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How the New Tax Law Will Affect Alimony Payments in Florida

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Although you may have heard that the recently enacted tax law will make wide ranging changes in a number of areas, you may not be aware that some of the biggest changes were made to laws regulating alimony. To learn more about how these changes could affect your own alimony payments, please contact an experienced alimony lawyer who can explain your legal rights and obligations.

Prior Law  

Under Florida law, courts are required to look at a variety of factors before determining how much alimony a person must pay, including:

  • The receiving spouse’s need for financial assistance;
  • The standard of living enjoyed by the couple during the marriage;
  • The ages of the parties;
  • The length of the parties’ marriage;
  • The amount that each spouse financially contributed to the marriage;
  • Whether one spouse gave up his or her career to care for the couple’s children;
  • The emotional and physical health of the parties;
  • The assets held within the marriage as compared to those held separately; and
  • The couple’s income during the marriage.

After assessing these factors, Florida courts award alimony, usually to the spouse who earns less money. Under prior law, the paying spouse could then claim those payments as a tax deduction, while the receiving spouse was required to report them as taxable income.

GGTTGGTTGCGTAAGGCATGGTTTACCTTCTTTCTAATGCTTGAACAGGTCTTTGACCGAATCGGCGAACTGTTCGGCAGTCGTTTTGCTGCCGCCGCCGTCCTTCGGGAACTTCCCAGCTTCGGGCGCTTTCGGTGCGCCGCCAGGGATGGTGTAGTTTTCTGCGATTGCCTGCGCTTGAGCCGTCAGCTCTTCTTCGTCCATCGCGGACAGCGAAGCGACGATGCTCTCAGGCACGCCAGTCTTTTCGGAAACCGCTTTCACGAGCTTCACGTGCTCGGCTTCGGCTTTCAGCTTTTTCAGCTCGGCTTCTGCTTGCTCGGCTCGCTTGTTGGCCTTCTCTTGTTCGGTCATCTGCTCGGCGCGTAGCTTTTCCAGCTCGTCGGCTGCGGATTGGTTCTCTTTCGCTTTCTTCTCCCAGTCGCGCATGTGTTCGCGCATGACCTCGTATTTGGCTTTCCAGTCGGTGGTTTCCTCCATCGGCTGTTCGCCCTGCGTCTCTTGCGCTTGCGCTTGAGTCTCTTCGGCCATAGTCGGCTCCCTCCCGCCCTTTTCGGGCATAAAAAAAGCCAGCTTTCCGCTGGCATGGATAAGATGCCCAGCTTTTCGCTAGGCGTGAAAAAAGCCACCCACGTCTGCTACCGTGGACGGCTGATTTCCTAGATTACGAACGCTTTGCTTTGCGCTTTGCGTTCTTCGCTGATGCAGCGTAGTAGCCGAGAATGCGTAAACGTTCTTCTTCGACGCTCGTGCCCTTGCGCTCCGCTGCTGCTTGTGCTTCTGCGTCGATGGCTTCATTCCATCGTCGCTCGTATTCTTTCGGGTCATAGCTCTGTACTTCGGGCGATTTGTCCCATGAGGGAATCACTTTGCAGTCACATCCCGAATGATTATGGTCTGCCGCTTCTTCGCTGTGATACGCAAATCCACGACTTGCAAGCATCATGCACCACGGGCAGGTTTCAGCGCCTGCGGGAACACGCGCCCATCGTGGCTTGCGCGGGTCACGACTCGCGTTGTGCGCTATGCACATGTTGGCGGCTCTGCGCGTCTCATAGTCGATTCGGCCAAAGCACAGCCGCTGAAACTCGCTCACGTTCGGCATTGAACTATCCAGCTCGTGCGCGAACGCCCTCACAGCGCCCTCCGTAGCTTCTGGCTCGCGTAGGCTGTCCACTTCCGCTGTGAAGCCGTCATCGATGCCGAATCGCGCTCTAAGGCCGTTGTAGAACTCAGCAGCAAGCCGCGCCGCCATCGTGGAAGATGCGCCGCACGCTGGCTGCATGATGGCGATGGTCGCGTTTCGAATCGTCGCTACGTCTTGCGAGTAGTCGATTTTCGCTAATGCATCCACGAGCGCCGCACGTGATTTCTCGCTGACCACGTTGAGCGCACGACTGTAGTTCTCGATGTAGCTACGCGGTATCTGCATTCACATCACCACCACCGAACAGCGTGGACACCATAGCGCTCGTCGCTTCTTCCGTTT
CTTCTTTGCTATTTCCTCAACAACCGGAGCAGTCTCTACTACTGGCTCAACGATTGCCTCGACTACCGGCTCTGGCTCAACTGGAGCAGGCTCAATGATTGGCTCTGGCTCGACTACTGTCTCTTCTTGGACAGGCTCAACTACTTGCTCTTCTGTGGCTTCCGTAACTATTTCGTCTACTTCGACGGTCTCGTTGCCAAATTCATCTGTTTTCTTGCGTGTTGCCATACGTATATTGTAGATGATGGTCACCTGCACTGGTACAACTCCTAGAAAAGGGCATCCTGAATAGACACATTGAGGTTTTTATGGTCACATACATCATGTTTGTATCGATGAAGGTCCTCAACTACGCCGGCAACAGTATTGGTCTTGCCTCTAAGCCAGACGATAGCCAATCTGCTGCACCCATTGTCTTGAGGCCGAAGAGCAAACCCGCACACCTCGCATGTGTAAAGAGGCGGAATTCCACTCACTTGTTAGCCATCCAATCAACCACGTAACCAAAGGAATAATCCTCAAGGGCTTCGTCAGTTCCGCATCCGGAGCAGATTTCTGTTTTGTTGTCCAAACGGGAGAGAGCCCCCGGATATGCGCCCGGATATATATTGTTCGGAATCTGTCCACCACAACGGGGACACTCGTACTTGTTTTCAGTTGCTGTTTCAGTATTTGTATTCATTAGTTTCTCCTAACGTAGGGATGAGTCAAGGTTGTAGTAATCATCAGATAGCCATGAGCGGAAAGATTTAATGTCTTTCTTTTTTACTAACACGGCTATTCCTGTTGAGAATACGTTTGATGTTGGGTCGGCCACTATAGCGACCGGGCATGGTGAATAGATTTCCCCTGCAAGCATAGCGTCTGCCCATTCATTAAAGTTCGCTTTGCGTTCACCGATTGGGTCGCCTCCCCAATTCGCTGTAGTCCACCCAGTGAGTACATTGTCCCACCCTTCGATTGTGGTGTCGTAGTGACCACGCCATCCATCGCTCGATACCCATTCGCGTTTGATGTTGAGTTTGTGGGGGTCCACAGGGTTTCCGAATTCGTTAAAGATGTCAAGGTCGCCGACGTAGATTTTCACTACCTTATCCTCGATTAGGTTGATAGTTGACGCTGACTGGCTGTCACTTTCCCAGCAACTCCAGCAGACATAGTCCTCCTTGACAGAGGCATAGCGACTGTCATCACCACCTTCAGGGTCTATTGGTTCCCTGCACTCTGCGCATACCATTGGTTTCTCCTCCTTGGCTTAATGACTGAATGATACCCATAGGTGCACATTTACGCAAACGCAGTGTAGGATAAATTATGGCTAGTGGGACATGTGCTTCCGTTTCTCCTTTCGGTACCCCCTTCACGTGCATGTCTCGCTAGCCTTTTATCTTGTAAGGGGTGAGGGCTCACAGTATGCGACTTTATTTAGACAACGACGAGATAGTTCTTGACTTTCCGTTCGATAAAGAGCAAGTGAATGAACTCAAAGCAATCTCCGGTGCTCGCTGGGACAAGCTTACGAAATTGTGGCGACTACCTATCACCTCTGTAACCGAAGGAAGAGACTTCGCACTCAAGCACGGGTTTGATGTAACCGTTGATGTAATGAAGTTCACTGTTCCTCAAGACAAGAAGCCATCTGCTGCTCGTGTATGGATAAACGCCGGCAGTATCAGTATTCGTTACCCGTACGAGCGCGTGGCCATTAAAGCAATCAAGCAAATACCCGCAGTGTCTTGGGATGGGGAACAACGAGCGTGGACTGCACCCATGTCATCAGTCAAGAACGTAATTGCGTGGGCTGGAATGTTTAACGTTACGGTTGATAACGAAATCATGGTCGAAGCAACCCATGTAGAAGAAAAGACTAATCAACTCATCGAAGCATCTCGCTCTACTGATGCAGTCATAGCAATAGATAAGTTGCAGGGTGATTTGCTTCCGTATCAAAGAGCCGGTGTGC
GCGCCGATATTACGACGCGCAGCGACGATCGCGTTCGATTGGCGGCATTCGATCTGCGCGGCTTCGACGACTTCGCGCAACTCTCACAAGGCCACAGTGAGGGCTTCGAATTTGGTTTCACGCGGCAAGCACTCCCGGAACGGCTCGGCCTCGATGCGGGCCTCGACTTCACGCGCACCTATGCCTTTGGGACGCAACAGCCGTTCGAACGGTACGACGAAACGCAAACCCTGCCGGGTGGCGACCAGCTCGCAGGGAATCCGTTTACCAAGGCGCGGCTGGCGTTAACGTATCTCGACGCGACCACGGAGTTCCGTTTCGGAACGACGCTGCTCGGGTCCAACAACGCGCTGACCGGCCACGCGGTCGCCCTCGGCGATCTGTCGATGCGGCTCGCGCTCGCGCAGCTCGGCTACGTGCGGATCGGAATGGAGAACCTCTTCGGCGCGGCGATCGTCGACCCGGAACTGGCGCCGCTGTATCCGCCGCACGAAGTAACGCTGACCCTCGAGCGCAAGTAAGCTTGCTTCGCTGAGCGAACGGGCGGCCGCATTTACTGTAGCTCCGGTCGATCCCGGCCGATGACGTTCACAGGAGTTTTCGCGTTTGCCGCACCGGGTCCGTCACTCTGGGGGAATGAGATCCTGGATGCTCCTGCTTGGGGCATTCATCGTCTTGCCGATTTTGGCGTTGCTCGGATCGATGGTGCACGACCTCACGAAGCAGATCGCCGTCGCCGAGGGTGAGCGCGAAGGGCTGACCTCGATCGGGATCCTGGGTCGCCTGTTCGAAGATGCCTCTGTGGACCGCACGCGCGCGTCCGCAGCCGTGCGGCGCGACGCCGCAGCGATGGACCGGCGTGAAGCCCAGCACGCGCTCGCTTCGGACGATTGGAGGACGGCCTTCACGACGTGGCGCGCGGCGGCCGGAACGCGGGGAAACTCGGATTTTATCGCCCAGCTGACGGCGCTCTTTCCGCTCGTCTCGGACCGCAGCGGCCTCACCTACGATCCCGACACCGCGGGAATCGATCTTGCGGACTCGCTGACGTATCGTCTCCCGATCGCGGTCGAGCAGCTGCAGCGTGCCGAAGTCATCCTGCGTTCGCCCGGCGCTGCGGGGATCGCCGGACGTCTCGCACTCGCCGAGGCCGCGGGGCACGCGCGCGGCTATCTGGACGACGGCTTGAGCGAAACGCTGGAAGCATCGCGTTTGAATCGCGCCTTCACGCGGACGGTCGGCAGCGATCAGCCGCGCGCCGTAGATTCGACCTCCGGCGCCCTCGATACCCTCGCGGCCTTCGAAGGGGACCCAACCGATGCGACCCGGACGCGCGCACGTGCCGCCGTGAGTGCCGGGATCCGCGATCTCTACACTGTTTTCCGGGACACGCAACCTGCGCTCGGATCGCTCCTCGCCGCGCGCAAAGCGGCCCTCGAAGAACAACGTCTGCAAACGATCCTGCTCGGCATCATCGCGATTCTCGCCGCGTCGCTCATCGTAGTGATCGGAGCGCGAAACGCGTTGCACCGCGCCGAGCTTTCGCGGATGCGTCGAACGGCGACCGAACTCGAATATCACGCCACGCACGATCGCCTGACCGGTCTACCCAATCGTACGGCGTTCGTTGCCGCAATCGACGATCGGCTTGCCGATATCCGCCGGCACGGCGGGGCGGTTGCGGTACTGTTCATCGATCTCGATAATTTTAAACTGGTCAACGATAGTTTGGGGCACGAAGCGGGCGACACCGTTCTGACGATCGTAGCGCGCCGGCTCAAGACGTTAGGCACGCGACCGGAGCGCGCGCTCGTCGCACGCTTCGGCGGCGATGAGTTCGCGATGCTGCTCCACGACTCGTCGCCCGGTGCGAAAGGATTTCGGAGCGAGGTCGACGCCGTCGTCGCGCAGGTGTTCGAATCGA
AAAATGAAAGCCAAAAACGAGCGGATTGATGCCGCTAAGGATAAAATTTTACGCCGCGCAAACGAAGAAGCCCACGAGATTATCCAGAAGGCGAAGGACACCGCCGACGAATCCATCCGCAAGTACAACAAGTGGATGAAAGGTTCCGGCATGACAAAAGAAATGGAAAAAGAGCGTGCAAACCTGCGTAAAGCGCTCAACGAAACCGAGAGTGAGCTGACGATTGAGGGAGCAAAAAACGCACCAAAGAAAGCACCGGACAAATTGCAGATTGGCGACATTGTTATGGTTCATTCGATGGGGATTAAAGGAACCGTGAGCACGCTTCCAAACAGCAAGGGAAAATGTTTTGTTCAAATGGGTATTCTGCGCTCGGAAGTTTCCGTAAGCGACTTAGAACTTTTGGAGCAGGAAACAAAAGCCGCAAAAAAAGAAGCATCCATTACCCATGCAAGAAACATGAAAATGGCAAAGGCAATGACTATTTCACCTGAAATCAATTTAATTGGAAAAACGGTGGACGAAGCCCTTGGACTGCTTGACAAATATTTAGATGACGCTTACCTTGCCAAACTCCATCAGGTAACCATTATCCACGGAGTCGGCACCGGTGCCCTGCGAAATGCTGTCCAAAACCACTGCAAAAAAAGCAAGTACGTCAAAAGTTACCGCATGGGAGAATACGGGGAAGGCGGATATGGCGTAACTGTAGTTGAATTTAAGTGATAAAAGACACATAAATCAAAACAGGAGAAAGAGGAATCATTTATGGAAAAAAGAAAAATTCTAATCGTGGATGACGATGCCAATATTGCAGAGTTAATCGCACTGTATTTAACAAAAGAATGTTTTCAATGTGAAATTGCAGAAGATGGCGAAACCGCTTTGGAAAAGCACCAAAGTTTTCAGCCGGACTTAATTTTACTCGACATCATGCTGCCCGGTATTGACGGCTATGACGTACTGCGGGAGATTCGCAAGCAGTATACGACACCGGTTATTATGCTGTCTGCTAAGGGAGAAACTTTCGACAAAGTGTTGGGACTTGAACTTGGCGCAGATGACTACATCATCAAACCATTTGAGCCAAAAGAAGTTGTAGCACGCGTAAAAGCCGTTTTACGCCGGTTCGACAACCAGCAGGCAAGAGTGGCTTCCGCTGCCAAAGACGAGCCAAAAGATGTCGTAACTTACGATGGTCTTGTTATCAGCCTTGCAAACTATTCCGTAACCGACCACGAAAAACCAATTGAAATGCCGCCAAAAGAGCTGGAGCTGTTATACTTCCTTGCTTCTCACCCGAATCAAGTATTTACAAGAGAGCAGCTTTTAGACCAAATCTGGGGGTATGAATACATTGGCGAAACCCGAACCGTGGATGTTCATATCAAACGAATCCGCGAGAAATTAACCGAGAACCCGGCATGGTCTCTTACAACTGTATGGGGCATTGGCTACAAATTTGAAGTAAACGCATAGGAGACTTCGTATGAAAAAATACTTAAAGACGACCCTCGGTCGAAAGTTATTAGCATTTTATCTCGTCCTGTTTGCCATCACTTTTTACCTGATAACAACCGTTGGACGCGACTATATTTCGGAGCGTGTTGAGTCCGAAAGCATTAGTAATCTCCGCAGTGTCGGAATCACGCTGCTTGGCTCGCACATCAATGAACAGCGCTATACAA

Recent Changes  

Under the recent tax amendments, alimony payments can no longer be deducted on the payor’s tax return and recipients do not have to report them as taxable income. Fortunately, the new law is not retroactive, so it only applies to those who get divorced after December 31, 2018. Critics argue that these changes will make it more difficult to obtain divorce settlements because the tax deduction was previously used as a bargaining chip during negotiations. For instance, the paying spouse may not agree to pay as much, as he or she will now need to pay taxes on the amount. There are also reports that the amendments could initiate another alimony reform bill, although the governor has vetoed two such bills on prior occasions.

If you are considering divorce and believe that you may be required to pay alimony, it could be in your best interest to begin the process of filing now before the new changes go into effect, as settlements and divorce decrees will not be subject to the new laws until the end of 2018. Those who believe that they will be receiving alimony payments upon divorce may want to consider delaying filing until the deadline has passed, as their payments will then be tax-free. In either case, it is critical for those who are thinking about filing for divorce to speak with an experienced alimony lawyer who can advise them on the impact of the new laws.

Call Today to Schedule a Free Consultation with a Dedicated Fort Lauderdale Alimony Attorney 

If you and your spouse are considering filing for divorce, you need the guidance and support of an experienced attorney. Please call 954-945-7591 today to speak with dedicated Fort Lauderdale alimony lawyer Sandra Bonfiglio, P.A. about your own case.

Resource:

leg.state.fl.us/Statutes/index.cfm?App_mode=Display_Statute&URL=0000-0099/0061/Sections/0061.08.html

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